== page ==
POWERS - "COMMANDEER EQUIPMENT" AND "COMMAND AID OF CITIZENS"
2 - On page 3, under Section 6-6, the Chair and Vice Chair are empowered to proclaim the existence of a local emergency, which must be ratified by the City Council within 7 days.  Section b states the following: "To obtain vital supplies, equipment and such other properties found lacking and needed for the protection of life and property and to bind the city for the fair value thereof and, if required immediately, to commandeer the same for public use. In so acquiring such property, the city waives no immunities and incurs no liabilities other than those at common law or those liabilities created by applicable state or federal law."  Section c states: "To require emergency services of any city officer or employee and to command the aid of as many citizens of this community as he or she deems necessary in the execution of his or her duties; such persons shall be entitled to all privileges, benefits and immunities as are provided by state law for registered disaster service workers."

ONCE DECLARED IT JUST RUNS... AND RUNS... AND RUNS
Based on this ordinance, once a local emergency is declared and ratified, that designation runs until it is officially declared as over, without any kind of interim review by the City Council periodically.  This is a change from the earlier version of this ordinance.
PENALTIES
3 - On pages 4 and 5, under Section  6-9, punishment for offenses are clearly described.

RATIFICATION OF CITY MANAGER'S PROCLAMATION OF LOCAL EMERGENCY
The second item on the agenda was a fairly straightforward ratification of the proclamation issued earlier by the City Manager declaring the existence of a local emergency.  You can read that staff report HERE.  There are links at the end of the staff report that takes you to proclamations and declarations by the County of Orange and the State of California.
INADEQUATE NOTICE AND SEVERELY LIMITED SEATING
The notice of this meeting was not posted online until just after 2:30 p.m., hardly time for most interested residents to plan to attend.  Based on the image captured by Mayor Pro Tem John Stephens from the dais, there were only 3 people in the audience, and only one of those, Gary Parkin, spoke during the Public Comments section prior to the Closed Session.  And, the image clearly shows the "social distancing" efforts by the City Staff for attendees.  If this plan remains for future meetings, there will be seating for only about 30 members of the public and staff.  While I certainly understand the need for caution in light of the public health threat represented by the COVID-19 virus, Costa Mesans are active in local issues and the seating available will certainly result in stifling public participation on important issues.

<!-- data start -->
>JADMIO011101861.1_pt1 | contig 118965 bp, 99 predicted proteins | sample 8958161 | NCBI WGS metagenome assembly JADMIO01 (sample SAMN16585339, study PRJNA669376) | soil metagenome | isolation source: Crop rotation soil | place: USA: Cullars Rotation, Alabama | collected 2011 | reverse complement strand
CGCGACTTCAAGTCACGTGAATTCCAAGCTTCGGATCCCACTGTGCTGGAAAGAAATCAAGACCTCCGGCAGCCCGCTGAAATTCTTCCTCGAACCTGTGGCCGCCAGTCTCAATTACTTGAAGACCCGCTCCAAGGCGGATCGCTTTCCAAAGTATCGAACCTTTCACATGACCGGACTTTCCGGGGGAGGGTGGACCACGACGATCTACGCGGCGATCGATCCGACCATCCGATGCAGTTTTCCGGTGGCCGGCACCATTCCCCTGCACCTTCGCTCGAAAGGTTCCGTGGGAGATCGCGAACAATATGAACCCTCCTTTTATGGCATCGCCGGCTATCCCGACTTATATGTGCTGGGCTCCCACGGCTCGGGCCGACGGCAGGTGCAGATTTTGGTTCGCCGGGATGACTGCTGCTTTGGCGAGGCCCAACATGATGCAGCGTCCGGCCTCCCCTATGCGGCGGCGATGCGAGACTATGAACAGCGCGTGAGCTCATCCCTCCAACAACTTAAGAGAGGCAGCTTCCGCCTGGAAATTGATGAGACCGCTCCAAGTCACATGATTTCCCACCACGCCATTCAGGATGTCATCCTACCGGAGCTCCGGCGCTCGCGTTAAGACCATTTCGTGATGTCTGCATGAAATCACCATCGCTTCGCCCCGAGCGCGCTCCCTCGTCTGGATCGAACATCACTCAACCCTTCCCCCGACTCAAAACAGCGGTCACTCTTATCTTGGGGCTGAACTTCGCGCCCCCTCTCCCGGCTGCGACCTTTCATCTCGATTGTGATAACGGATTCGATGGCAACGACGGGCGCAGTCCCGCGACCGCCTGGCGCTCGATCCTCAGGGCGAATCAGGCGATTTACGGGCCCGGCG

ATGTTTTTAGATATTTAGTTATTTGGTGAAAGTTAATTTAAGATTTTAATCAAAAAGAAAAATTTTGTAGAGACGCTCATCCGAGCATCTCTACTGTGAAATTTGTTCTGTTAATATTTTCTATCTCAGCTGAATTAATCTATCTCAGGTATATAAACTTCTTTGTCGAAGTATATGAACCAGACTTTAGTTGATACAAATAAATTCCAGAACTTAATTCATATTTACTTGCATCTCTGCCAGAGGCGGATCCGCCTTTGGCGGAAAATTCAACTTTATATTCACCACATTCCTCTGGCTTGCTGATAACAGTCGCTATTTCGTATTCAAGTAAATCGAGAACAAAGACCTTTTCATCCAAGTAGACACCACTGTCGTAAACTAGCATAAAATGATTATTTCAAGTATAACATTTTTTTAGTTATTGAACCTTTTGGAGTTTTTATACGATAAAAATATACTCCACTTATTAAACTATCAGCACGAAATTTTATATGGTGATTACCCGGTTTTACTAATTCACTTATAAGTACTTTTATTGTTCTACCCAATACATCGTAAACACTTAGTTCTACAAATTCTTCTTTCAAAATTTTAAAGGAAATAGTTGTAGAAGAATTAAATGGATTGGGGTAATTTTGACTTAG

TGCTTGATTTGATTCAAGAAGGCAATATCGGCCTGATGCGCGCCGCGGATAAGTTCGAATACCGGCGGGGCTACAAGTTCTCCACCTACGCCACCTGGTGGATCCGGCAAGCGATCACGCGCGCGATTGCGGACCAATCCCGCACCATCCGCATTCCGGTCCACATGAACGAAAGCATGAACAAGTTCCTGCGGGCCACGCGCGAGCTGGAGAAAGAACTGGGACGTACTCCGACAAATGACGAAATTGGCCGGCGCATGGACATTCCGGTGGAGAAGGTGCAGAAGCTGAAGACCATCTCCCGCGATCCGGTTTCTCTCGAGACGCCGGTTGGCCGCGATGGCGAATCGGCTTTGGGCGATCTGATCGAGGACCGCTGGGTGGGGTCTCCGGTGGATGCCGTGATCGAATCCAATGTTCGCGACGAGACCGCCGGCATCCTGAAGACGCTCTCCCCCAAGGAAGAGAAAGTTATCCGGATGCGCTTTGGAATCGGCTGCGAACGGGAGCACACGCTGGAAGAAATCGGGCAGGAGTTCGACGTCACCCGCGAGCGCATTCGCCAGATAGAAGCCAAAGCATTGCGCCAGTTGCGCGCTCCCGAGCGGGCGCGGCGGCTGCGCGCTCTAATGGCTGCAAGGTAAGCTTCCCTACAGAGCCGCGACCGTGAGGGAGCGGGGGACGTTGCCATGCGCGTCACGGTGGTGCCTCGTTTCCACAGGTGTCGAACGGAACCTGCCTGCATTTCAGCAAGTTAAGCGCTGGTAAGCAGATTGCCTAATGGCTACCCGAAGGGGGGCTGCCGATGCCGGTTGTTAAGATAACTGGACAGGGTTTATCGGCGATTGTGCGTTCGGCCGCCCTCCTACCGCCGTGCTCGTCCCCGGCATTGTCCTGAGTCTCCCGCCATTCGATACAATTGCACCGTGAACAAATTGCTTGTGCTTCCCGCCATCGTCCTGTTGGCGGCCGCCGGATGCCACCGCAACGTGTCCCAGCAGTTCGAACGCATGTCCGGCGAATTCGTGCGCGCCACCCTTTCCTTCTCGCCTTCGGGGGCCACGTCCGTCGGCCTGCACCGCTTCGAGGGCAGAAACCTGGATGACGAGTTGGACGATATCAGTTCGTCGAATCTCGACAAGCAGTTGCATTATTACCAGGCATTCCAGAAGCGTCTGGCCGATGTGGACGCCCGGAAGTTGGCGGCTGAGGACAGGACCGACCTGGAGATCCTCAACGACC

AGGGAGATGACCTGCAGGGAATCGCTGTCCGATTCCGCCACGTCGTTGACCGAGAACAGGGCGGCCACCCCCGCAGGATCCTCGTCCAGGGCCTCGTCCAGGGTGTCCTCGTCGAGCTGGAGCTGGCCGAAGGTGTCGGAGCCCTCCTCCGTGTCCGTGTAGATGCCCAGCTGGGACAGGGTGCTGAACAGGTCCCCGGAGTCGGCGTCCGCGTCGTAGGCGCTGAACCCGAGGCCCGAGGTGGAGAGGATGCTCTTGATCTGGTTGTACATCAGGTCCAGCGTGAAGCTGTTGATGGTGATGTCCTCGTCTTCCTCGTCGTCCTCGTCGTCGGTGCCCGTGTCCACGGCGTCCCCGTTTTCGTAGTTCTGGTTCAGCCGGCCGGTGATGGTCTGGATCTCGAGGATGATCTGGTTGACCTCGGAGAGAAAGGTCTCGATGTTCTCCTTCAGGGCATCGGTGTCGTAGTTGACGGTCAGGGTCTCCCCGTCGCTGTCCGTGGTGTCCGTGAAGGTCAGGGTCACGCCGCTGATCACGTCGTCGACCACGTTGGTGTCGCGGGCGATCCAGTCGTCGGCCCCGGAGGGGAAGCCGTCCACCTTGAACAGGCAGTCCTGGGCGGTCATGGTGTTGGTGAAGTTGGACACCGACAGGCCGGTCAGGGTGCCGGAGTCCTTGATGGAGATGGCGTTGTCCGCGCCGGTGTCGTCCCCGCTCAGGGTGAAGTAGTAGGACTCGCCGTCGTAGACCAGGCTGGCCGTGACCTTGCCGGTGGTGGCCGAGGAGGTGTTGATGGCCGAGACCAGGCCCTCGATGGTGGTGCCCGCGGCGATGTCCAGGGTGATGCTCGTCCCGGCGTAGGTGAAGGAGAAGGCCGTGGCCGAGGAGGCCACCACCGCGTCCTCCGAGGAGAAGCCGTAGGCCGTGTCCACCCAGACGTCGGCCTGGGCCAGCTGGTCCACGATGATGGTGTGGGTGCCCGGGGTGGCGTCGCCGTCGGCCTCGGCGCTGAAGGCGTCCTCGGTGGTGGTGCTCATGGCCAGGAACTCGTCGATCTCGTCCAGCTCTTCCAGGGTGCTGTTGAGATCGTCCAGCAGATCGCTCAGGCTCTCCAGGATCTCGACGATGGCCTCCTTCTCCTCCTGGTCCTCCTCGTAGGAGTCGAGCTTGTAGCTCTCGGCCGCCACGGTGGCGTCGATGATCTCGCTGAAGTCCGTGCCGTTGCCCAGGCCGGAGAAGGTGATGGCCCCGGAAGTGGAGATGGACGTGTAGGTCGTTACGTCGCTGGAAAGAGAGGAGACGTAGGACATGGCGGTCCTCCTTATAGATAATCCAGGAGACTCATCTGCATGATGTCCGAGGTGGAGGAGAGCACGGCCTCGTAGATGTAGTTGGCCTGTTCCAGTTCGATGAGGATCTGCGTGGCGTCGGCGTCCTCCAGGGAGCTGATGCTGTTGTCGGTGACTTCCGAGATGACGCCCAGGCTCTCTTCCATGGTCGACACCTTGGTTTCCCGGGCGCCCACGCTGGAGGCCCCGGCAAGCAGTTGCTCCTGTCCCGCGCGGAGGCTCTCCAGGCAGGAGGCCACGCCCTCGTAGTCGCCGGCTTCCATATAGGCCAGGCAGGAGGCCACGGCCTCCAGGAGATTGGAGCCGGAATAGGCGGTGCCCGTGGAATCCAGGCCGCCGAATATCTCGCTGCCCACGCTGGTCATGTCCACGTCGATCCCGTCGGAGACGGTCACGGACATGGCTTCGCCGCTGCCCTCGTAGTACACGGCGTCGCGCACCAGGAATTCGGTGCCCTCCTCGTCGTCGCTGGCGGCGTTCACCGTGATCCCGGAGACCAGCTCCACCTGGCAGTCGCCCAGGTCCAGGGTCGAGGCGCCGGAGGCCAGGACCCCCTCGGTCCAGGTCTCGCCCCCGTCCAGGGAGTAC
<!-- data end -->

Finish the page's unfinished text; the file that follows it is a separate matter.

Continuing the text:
NECESSARY ACTION IN THIS EMERGENCY
I am not unhappy that my City leaders are being so proactive in this public health emergency.  I'm glad they quashed the use of the Fairview Development Center for infected people - at least for now.  I'm happy they stepped up and made these Code changes and declared the local emergency.  I'm glad they created a management structure to oversee emergencies.  I just wish there had been a broader announcement of this meeting and a way for the public to participate.  This issue will be address at their next regular council meeting on Tuesday, March 17th, 2020.  There will be a chance for those few members of the public who find a seat in the chambers to address it, if they wish.
FASTEN YOUR SEATBELTS...
Our little world is changing very rapidly.  This is when true leadership becomes important, and we're seeing it today in my city.

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Thursday, February 27, 2020

Byron de Arakal - "We Should Repeal Measure Z"

CONSIDERING MEASURE Z
At their meeting on Monday, February 24, 2020, the Costa Mesa Planning Commission considered, under Public Hearing #3, the discussion of creation of a new development fee and a committee to administer it per the only conditions of the onerous Measure Z that survived the vote.  You can read the staff report on that issue HERE.
THE VOTERS CHOICES IN 2016
In case you've forgotten, the voters voted heavily in favor of Measure Y, the slow growth measure.  It also passed Measure Z by a smaller margin.  As a result, only the elements of Measure Z that applied were those NOT included in Measure Y.  Here's what the votes looked like back in 2016.
THE CHAIRMAN SAYS "IT'S DISINGENUOUS - REPEAL IT"
Following the lengthy discussion, just prior to the vote being called, Chairman Byron de Arakal took a few minutes to explain why he was going to vote no on this issue.  I think it's important to understand just why he thinks Measure Z should be repealed, so here's a transcription of his entire explanation.

“I will not be supporting the motion and I’ll kinda give some reasons why. 

Principally, I think this fee and the ordinance that created it and the committee structure that it also created are wholey duplicative of fees we already have in place, and processes we have in place to administer park fees.  

As I mentioned in the meeting two years ago about this ordinance that a seven member, or seventeen member, committee to recommend to the council how these fee revenues should be spent should be a job that, if they are going to do it, should be recommended to the Parks and Recreation Commission and not the City Council.  We have a Parks and Recreation Commission for a reason.